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  • Multi-criteria optimization for mapping programs to multi-processors

    Page(s): 9 - 17
    Save to Project icon | Request Permissions | Click to expandQuick Abstract | PDF file iconPDF (995 KB) |  | HTML iconHTML  

    Finding tradeoffs in design space is naturally formulated as a multicriteria optimization problem. In this paper, we model tradeoffs between communication cost and the balance of processor workloads for the problem of mapping applications to processors in a multicore environment. We formulate several query strategies for finding Pareto optimal and approximately Pareto optimal solutions to the mapping problem using a constraint solver as a time-bounded oracle. Each of the strategies directs the oracle through the search space in a different manner. We evaluate the efficiency of these strategies on a series of synthetic benchmarks, and on two industrial applications, a video noise reduction, and an image demosaic color filtering. The results indicate a significant tradeoff between precision and computation time, and a corresponding benefit to time-bounded queries. View full abstract»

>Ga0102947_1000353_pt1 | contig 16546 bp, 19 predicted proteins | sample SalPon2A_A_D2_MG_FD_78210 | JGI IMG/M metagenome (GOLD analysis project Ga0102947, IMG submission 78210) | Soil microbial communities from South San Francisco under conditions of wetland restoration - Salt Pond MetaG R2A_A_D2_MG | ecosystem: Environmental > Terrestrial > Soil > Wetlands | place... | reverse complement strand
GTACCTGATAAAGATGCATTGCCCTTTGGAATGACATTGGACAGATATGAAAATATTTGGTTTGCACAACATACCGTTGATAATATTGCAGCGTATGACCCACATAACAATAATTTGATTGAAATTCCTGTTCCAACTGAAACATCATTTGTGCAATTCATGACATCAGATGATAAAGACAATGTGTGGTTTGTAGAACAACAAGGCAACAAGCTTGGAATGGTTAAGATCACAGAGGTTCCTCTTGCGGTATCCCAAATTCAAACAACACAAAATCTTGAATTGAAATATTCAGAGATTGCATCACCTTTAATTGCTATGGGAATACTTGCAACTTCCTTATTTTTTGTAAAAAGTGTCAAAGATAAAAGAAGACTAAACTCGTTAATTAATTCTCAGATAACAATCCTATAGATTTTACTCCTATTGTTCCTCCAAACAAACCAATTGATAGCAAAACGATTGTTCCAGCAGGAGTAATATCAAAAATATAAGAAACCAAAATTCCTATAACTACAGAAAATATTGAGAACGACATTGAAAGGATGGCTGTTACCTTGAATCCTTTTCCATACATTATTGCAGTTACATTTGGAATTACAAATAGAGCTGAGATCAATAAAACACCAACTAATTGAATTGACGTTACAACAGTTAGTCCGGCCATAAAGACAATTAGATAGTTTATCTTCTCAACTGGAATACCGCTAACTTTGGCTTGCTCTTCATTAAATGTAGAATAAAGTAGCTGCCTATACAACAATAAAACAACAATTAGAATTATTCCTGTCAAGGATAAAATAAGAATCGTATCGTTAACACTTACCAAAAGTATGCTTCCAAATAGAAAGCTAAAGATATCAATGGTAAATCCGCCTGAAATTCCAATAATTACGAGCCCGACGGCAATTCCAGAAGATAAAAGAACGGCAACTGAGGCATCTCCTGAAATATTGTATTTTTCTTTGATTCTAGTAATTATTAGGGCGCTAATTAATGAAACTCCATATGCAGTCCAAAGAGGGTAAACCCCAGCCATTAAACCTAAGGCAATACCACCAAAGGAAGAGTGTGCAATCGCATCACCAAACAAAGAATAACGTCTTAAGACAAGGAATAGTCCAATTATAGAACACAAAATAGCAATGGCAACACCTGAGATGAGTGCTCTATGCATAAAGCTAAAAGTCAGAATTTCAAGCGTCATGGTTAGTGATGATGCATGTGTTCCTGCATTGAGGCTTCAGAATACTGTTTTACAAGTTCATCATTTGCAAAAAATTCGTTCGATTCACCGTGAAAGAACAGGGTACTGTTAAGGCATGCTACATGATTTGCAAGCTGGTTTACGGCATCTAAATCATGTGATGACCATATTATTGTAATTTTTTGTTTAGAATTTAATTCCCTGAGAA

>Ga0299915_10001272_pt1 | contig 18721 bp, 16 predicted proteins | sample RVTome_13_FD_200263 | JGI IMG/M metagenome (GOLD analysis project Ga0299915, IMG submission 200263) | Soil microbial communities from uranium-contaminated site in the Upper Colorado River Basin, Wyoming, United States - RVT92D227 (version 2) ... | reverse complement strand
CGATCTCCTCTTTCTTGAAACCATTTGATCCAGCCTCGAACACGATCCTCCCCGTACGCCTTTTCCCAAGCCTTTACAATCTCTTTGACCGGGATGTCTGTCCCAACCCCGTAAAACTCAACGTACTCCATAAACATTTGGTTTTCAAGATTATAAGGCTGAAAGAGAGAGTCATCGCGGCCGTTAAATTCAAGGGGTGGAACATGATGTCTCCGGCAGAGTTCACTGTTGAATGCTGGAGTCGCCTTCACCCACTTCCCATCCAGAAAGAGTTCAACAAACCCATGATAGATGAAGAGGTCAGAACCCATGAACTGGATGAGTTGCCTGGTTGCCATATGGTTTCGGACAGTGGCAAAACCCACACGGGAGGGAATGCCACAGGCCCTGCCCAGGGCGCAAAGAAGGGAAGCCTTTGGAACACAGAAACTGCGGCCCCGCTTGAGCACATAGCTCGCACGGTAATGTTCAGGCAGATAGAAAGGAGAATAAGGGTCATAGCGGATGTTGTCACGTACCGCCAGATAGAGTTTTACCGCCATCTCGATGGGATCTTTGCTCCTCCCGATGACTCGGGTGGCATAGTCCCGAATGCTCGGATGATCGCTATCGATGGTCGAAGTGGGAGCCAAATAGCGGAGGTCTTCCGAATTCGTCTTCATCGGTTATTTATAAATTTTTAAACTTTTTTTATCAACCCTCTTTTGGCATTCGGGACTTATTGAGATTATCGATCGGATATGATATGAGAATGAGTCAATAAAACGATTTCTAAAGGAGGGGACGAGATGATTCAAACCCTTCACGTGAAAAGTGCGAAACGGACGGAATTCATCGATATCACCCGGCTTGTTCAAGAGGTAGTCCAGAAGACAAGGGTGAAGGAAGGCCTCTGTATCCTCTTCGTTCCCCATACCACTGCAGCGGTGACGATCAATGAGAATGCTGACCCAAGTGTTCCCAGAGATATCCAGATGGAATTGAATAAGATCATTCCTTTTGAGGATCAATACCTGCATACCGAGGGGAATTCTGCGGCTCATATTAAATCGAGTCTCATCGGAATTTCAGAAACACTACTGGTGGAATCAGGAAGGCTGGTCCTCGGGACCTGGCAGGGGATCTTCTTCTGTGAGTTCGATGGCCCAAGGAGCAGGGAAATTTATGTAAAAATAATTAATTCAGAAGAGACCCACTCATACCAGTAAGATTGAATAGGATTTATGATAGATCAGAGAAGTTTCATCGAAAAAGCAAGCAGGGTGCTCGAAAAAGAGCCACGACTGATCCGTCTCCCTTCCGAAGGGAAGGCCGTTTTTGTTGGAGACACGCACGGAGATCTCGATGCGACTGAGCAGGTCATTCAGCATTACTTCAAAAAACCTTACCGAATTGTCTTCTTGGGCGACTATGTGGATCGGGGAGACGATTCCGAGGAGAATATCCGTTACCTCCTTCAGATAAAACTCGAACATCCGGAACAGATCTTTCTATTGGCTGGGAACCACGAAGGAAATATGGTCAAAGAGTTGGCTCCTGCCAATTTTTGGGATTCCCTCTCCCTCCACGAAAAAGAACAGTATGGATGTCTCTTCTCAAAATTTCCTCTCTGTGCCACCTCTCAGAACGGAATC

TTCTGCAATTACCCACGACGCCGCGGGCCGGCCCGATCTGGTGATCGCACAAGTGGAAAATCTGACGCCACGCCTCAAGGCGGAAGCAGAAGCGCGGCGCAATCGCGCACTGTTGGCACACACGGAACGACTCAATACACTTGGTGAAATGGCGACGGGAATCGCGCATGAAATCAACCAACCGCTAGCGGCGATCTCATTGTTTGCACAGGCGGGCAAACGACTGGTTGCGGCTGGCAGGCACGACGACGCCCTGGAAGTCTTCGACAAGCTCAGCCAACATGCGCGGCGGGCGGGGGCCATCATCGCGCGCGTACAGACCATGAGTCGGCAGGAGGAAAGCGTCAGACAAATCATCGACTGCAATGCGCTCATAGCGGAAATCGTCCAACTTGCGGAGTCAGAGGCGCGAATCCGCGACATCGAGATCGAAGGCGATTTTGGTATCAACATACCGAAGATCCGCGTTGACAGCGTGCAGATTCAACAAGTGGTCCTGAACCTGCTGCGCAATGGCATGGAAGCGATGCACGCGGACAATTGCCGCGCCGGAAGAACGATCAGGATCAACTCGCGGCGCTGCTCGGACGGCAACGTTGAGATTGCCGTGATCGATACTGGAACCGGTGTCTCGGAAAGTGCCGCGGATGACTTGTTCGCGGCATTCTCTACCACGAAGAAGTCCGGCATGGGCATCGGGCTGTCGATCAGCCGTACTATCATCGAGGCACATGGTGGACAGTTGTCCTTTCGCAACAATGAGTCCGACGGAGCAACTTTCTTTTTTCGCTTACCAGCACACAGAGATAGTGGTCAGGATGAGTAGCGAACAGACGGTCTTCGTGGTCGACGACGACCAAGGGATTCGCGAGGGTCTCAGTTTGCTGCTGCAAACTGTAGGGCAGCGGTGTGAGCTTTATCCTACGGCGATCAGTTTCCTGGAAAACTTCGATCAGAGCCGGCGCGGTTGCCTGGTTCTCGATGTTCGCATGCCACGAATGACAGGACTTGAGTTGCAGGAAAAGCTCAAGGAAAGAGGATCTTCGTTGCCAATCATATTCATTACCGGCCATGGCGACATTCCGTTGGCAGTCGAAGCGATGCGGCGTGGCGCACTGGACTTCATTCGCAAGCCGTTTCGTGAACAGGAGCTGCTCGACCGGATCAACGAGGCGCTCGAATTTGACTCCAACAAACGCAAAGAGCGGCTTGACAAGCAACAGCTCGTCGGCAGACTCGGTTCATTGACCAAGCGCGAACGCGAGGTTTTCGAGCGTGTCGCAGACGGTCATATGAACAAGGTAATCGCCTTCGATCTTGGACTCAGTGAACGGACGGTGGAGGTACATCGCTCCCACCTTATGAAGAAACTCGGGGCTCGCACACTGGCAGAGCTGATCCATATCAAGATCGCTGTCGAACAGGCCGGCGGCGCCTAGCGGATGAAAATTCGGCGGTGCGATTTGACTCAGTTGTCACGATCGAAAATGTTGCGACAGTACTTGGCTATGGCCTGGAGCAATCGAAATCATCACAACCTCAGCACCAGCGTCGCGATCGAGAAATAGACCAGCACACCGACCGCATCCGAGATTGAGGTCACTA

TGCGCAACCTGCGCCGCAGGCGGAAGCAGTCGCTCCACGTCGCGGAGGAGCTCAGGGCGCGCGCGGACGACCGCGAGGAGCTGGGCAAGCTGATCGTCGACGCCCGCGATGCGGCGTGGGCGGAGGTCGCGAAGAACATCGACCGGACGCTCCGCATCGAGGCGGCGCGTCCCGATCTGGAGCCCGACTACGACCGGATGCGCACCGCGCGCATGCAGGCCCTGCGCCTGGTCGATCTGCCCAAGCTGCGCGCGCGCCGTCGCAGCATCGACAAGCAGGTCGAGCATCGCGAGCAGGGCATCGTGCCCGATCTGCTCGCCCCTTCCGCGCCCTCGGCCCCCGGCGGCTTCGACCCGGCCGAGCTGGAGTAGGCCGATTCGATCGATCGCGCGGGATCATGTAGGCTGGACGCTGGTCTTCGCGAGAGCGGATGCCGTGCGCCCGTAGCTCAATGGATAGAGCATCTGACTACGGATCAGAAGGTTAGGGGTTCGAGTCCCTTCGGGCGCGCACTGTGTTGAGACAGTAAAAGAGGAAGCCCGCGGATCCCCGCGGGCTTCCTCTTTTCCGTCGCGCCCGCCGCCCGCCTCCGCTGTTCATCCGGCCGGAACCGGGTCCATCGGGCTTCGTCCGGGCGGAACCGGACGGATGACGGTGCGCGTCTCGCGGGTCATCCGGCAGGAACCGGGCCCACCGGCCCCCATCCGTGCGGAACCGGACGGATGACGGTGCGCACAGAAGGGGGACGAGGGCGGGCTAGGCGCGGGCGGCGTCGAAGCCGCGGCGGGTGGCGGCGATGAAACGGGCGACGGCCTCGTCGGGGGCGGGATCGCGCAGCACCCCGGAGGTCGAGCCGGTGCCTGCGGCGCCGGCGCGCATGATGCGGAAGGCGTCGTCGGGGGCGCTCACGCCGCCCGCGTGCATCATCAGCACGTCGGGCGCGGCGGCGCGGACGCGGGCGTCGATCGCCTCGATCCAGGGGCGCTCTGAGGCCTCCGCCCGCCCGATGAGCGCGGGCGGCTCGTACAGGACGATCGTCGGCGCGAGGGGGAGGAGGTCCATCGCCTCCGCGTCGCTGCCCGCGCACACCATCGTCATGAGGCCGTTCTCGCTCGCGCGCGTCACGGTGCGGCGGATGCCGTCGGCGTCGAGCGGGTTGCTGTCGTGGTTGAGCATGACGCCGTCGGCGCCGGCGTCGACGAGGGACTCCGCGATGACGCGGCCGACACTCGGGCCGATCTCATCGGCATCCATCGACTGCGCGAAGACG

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  • Contract-based dynamic task management for mixed-criticality systems

    Page(s): 18 - 27
    Save to Project icon | Request Permissions | Click to expandQuick Abstract | PDF file iconPDF (978 KB) |  | HTML iconHTML